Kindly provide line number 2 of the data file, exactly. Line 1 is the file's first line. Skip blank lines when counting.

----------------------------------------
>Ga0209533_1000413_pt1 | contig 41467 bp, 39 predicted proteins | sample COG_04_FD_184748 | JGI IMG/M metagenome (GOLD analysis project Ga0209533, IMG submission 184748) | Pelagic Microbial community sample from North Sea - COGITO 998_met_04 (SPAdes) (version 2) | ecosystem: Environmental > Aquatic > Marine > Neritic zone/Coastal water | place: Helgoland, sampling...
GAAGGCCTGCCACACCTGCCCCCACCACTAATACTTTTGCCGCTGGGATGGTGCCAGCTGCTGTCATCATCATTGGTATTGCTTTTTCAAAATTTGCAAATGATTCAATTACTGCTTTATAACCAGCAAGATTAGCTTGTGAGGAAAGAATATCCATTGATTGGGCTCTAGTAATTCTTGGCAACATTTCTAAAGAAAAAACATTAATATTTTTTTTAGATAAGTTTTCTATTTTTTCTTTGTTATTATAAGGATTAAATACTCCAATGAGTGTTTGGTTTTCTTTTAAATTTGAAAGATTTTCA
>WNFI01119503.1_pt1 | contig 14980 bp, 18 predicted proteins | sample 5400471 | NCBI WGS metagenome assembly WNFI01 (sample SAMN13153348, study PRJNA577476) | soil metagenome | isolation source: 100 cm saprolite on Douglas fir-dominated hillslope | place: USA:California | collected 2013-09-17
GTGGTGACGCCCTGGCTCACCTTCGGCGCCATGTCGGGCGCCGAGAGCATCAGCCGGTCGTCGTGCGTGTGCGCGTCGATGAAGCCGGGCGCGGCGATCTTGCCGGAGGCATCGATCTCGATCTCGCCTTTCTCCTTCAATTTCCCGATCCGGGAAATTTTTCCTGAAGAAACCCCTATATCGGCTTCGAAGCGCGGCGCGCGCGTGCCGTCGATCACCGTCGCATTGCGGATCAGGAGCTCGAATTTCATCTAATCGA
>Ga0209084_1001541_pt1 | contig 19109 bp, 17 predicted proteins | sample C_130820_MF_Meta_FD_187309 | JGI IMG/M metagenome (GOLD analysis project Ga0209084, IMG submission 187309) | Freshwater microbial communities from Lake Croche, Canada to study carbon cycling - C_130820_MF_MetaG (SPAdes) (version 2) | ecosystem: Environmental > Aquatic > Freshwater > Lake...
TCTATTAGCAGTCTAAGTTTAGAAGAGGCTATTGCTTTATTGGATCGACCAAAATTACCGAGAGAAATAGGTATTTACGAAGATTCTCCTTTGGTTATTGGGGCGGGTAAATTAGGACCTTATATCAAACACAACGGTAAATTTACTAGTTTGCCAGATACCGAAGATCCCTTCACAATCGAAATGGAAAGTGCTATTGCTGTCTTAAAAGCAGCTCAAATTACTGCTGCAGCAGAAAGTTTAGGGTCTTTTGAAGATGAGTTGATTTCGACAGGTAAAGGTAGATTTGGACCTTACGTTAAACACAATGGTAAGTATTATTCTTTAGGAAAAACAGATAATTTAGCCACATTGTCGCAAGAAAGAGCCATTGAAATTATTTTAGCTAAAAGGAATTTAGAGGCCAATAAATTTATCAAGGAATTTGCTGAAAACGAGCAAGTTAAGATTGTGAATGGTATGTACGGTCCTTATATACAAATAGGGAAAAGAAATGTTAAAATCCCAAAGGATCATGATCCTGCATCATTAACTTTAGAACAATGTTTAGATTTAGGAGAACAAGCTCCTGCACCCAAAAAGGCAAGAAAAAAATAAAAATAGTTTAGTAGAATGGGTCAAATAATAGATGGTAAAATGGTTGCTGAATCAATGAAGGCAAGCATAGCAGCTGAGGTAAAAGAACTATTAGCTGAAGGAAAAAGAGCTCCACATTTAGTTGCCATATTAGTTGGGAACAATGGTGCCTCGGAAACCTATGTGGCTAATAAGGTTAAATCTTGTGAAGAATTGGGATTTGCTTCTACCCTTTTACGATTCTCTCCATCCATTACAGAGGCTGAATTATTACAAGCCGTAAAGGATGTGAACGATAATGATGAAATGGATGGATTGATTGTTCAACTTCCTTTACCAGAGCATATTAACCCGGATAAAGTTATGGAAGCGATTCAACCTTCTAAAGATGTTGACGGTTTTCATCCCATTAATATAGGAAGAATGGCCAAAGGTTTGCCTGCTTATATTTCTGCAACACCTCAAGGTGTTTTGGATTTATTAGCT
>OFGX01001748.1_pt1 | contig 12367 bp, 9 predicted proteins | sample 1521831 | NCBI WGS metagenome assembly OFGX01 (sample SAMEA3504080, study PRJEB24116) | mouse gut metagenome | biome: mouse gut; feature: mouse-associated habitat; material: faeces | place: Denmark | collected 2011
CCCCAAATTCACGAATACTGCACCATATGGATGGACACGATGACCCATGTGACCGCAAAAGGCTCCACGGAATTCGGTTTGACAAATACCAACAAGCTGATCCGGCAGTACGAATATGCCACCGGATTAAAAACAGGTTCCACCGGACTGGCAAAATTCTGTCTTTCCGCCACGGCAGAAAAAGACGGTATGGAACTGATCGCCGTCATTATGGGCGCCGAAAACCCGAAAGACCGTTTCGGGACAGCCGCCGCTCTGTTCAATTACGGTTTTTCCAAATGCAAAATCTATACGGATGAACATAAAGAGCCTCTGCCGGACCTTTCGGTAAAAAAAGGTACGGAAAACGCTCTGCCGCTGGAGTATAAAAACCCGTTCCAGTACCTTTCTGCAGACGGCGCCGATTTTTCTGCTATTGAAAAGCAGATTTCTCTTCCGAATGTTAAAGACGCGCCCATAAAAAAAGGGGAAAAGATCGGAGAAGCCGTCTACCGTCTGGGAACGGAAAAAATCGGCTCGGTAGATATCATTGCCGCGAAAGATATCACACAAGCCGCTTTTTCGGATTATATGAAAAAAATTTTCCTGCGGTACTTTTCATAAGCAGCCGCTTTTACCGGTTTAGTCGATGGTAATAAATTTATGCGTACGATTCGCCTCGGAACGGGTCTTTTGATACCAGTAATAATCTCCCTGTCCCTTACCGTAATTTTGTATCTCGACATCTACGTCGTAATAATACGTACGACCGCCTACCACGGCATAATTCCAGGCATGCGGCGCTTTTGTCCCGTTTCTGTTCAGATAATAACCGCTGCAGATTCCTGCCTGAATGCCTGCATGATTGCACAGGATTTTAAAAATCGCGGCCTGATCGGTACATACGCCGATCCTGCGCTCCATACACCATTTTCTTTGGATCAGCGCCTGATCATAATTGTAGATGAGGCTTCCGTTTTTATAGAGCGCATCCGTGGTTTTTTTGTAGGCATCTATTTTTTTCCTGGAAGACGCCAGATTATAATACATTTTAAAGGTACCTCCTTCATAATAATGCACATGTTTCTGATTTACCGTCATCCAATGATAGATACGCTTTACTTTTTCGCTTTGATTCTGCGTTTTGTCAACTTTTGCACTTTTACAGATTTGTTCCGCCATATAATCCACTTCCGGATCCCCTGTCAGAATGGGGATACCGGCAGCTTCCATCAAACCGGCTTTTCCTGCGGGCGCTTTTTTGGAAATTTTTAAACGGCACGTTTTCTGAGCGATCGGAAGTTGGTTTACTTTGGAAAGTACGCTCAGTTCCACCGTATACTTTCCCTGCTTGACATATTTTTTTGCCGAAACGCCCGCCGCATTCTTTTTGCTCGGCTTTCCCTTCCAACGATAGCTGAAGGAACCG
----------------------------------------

GAAGGCCTGCCACACCTGCCCCCACCACTAATACTTTTGCCGCTGGGATGGTGCCAGCTGCTGTCATCATCATTGGTATTGCTTTTTCAAAATTTGCAAATGATTCAATTACTGCTTTATAACCAGCAAGATTAGCTTGTGAGGAAAGAATATCCATTGATTGGGCTCTAGTAATTCTTGGCAACATTTCTAAAGAAAAAACATTAATATTTTTTTTAGATAAGTTTTCTATTTTTTCTTTGTTATTATAAGGATTAAATACTCCAATGAGTGTTTGGTTTTCTTTTAAATTTGAAAGATTTTCA